Rural business leaders have urged the new environment secretary to act swiftly to end damaging uncertainties over the government's flagship farm payments scheme.

Thérèse Coffey was appointed as environment secretary following new prime minister Rishi Sunak's cabinet reshuffle.

It marks a return to Defra for the Suffolk Coastal MP, who previously served as an environment minister in 2019.

Farming leaders said her first priorities must include getting Environmental Land Management (ELM) schemes back on track - a system of green incentives aimed at replacing the EU's land-based subsidies, which are being phased out after Brexit.

Previous Defra secretary Ranil Jayawardena, appointed during Liz Truss' short tenure in Downing Street, had launched a review of this policy, sparking anger among conservationists that key environmental commitments could be watered down or reversed.

Cath Crowther, east regional director for the Country Land and Business Association (CLA East), "warmly welcomed" the new environment secretary, and urged her to bring some much-needed certainty to farmers.

"I recently spoke to Dr Coffey, also a constituency MP in our region, at this year’s Suffolk Show, and she is aware of the issues facing the rural and farming sector,” she said.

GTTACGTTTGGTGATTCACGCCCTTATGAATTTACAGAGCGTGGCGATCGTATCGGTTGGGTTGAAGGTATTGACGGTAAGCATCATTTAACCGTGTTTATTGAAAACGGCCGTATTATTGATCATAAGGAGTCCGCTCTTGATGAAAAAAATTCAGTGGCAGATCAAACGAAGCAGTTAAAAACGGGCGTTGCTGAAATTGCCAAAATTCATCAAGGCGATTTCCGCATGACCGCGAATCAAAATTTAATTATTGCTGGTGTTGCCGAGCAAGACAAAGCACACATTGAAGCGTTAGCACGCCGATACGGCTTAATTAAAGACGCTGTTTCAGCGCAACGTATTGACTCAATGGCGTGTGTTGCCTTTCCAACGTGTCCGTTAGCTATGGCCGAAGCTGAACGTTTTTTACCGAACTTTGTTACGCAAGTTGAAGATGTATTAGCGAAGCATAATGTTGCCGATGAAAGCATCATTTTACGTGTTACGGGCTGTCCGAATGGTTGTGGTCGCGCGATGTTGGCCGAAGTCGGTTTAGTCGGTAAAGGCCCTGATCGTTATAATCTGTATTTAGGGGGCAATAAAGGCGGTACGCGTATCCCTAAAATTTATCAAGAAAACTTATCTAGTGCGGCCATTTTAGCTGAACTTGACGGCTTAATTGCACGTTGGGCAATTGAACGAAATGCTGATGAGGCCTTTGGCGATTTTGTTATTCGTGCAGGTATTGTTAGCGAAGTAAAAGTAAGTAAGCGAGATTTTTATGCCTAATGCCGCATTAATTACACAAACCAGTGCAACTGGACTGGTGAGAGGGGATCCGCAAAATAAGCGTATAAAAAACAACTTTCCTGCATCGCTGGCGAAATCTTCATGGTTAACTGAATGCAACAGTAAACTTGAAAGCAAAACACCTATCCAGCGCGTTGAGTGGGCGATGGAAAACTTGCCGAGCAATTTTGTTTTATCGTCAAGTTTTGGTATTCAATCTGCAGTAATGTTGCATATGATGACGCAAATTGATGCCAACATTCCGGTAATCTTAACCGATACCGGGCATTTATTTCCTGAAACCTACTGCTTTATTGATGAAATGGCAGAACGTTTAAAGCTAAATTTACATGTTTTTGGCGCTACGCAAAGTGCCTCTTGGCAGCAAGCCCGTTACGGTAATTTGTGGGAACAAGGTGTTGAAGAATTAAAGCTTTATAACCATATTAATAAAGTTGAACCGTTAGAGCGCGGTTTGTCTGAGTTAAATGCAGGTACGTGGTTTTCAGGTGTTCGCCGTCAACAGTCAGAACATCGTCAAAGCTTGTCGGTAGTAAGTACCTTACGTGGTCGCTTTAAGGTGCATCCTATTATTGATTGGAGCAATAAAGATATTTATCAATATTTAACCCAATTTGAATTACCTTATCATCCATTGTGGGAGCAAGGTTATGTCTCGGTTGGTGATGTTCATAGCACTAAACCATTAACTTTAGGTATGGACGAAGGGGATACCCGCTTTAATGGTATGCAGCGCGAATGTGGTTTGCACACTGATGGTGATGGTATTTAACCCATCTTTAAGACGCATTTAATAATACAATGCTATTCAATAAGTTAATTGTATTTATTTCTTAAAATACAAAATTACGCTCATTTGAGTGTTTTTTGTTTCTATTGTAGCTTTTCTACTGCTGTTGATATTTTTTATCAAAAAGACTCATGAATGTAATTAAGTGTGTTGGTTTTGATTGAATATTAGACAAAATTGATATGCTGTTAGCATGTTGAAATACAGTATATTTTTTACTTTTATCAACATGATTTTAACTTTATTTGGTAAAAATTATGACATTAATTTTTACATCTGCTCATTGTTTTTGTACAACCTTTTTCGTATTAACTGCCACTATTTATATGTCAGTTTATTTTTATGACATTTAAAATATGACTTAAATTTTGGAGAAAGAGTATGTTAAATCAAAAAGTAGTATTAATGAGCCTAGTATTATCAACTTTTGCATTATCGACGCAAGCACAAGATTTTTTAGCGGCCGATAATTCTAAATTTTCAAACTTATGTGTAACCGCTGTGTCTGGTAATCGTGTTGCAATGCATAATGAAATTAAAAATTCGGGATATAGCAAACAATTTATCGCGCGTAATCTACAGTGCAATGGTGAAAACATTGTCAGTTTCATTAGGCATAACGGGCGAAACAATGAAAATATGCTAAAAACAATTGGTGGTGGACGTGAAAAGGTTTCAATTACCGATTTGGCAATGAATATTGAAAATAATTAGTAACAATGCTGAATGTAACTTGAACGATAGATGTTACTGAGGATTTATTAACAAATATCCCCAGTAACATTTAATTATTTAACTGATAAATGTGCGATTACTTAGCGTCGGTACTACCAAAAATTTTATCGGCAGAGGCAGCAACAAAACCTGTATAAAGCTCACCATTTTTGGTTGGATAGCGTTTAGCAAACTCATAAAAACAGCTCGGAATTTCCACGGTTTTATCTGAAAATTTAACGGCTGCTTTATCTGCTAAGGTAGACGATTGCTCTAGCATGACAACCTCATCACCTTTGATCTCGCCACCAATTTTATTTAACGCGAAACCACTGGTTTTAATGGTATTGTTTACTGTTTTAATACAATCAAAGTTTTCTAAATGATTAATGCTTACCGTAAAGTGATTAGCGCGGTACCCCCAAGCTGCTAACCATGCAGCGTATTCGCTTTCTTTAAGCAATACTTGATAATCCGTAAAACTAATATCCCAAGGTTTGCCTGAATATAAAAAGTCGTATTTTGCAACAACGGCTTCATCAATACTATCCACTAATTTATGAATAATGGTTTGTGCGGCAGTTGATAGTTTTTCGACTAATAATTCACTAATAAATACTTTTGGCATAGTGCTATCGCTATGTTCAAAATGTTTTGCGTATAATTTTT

“Her in-tray is already full. The government’s flagship ELM schemes set out an ambitious and welcome direction.

"However, many farmers are yet to be convinced the schemes are right for their business, not helped by very poor communication from ministers about their intentions for the schemes through the recent political chaos.

“We call on Dr Coffey to work quickly to improve the schemes – not least by fast-tracking key elements of SFI (sustainable farming incentive) standards and announcing measures for 2023 and beyond.

"This will give farmers the confidence they desperately need that ELM can help them feed the nation as well as help to improve the natural environment."

Eastern Daily Press: Zoe Leach is the East Anglia regional director for the National Farmers' UnionZoe Leach is the East Anglia regional director for the National Farmers' Union (Image: Newsquest)

Zoe Leach, East Anglia regional director for the National Farmers' Union, added: “After months of uncertainty, farming businesses will be crying out for a clear steer on the government’s future strategy for agriculture and horticulture. They need to plan for the future.

“Spiralling costs and uncertainty about future support schemes are of particular concern for farmers in East Anglia and we need to hear what action the government intends to take.

“There are huge opportunities for farm businesses to increase our domestic food production, while acting as custodians of the countryside, if the government plays its part."